Understanding Food Labels

People look at food labels for a variety of reasons. But whatever the reason, many consumers would like to know how to use this information more effectively and easily. The following label-reading skills are intended to make it easier for you to use the Nutrition Facts labels to make quick, informed food decisions to help you choose a healthy diet. 

Serving size: Check to see how many servings the package contains. The nutrition numbers on the rest of the label are for a single serving. So if you eat two servings, multiply the numbers by two. Now does it look as “healthy” as first represented?

Calories: How many calories are in one serving? If you’re trying to lose weight, tracking your caloric intake is one of the most important. Is that serving size really worth all the calories that come with it or are you getting a good calorie to serving size deal?

Carbohydrates: The total carbohydrates listed on a food label include sugar, complex carbohydrate and fiber, which can all affect blood glucose. Look at the total number of carbohydrates in terms of grams to understand the food’s carbohydrate count. If you have diabetes, talk to your health care provider about the amount of carbohydrates recommended for each meal.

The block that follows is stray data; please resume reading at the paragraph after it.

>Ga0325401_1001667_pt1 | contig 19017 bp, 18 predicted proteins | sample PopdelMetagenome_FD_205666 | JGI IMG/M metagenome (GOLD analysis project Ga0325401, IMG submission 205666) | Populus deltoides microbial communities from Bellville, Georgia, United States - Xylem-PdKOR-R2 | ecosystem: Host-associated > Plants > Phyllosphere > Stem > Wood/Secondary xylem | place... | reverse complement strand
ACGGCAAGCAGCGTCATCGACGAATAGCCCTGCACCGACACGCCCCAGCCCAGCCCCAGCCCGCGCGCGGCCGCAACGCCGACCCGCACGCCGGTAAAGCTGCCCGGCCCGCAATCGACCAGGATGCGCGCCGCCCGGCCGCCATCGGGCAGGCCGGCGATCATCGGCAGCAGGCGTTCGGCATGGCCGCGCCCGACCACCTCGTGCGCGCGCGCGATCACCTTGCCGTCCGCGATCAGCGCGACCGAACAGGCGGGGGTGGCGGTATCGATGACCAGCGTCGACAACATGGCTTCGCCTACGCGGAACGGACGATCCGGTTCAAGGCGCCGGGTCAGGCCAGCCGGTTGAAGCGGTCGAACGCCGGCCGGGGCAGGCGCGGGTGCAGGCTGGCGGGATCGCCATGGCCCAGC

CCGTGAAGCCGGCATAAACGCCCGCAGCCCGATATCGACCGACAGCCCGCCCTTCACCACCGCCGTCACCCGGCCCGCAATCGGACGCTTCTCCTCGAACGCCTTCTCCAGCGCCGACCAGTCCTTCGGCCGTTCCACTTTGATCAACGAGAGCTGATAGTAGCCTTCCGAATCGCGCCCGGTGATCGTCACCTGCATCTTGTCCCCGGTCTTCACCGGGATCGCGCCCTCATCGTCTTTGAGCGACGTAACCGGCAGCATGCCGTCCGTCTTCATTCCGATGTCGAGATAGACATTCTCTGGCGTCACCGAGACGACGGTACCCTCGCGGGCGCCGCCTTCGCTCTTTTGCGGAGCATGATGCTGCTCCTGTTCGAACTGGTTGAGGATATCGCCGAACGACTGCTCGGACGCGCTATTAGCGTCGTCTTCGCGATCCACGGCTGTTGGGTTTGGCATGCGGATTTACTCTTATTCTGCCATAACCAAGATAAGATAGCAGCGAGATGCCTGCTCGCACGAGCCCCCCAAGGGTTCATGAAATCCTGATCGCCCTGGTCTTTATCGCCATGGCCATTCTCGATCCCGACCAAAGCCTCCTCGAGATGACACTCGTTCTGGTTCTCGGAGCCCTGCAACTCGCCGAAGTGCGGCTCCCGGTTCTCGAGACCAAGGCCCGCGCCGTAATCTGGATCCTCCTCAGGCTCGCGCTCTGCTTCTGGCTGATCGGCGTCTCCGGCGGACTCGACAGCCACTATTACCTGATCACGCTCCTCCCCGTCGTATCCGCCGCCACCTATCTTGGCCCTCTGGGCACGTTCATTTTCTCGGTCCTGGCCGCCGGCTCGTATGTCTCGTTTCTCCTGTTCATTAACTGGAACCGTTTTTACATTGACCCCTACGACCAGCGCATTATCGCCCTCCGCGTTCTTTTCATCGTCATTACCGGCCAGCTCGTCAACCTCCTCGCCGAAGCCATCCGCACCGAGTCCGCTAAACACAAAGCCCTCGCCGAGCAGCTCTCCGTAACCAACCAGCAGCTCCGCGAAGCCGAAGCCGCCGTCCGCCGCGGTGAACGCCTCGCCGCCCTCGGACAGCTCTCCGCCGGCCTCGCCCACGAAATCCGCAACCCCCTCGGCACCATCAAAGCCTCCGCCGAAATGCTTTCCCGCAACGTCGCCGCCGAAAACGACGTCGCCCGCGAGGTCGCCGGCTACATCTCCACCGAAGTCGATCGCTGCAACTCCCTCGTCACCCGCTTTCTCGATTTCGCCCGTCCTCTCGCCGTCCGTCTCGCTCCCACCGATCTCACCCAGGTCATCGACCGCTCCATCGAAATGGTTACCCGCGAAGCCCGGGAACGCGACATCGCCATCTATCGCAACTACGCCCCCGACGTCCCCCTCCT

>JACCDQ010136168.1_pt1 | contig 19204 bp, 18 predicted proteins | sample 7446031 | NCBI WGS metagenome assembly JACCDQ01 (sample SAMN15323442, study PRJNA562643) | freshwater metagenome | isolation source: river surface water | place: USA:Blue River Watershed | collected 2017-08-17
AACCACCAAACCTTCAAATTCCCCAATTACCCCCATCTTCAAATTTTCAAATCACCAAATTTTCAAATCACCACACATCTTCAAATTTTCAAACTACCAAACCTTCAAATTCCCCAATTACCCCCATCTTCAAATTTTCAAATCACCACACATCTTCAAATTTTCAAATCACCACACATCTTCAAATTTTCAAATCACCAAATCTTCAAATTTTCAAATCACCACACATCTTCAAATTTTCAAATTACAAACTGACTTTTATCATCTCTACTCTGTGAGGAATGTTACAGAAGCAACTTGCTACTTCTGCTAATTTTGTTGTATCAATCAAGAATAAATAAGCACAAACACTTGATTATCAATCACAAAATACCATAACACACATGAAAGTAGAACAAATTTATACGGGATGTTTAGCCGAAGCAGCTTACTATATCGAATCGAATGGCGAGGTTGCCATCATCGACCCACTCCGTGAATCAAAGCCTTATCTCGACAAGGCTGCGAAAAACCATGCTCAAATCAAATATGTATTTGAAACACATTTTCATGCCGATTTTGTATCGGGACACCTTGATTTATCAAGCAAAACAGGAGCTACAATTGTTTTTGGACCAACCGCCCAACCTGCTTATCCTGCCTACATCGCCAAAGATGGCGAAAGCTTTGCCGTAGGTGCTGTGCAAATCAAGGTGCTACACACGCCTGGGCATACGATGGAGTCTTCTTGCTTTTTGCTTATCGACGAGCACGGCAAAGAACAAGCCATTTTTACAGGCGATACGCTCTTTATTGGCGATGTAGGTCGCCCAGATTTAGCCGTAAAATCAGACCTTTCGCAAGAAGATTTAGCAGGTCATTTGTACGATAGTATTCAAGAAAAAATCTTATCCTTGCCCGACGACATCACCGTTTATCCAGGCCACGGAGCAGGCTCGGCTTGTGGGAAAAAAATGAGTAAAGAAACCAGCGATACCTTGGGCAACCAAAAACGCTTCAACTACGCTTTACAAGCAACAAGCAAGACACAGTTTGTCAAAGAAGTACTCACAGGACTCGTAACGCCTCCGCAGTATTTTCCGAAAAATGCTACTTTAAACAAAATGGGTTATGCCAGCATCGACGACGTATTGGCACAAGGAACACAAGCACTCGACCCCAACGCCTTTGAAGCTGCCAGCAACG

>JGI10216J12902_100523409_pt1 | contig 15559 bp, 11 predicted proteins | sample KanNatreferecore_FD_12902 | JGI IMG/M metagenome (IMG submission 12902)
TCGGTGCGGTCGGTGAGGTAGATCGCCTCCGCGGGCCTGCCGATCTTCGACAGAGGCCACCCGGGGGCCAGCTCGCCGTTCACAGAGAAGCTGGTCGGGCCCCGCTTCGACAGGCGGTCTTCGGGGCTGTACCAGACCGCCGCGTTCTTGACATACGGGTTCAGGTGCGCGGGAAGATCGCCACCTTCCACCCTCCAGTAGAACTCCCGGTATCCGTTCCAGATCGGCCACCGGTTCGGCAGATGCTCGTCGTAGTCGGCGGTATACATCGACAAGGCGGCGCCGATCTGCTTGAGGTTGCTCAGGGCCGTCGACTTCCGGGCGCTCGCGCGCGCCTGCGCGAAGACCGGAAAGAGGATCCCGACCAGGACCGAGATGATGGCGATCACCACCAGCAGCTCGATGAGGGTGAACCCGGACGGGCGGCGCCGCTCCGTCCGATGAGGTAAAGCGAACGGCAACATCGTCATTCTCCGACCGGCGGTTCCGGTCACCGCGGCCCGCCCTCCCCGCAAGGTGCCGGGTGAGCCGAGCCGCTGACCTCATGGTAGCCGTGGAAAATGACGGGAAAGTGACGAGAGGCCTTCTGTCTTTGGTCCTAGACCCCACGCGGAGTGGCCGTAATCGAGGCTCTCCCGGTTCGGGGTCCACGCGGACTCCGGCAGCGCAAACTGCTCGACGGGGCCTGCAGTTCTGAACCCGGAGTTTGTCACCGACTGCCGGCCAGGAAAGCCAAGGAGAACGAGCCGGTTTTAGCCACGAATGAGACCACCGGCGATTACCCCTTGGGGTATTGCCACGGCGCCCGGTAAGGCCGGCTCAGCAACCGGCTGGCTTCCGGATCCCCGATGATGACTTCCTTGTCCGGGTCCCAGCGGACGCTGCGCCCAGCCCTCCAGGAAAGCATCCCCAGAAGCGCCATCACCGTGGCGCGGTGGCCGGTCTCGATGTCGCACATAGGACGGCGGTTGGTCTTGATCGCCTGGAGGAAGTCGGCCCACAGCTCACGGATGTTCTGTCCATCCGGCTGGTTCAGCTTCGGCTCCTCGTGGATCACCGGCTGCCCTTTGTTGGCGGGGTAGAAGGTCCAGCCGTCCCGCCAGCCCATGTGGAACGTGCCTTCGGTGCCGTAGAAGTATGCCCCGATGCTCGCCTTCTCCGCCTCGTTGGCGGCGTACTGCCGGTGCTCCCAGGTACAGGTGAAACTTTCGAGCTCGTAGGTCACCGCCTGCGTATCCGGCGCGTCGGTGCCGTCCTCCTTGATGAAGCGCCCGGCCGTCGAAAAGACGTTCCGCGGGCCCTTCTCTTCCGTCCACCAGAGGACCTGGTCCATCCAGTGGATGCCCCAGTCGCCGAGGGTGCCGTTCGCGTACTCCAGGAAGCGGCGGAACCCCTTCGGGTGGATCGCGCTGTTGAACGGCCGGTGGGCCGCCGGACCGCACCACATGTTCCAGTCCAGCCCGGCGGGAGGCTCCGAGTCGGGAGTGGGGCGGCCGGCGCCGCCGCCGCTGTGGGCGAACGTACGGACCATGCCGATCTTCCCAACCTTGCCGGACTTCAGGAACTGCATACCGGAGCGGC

Fiber: Eat at least 5-10 grams of fiber each day. As you increase your fiber intake gradually, also increase the amount of water you drink. This will help prevent constipation. 

Total fat: As a rule of thumb, a low-fat food contains 3 grams of fat or less per serving.

Saturated fat: This number is the key for heart health. Foods with one gram or less per serving are considered low in saturated fat.

Trans fat: For healthy arteries and better overall health, it is best to avoid trans fat. Look for foods with 0 grams of trans fat. Avoid items with hydrogenated oils. Hydrogenated fat in processed foods is the main source of trans fats in foods.

Sodium: The average person consumes about 3,400 mg of sodium per day, according to the American Heart Association, and most of it comes from packaged foods, according to federal dietary guidelines. Those guidelines recommend adults consume no more than 2,300 mg per day – that’s about 1 teaspoon of salt – to avoid hypertension and cardiovascular disease. The AHA, however, recommends most adults limit daily intake to 1,500 mg. So look out for the amount of sodium on the food label.

Keep an eye on the food label when you go out next, and make smart & healthy choices.

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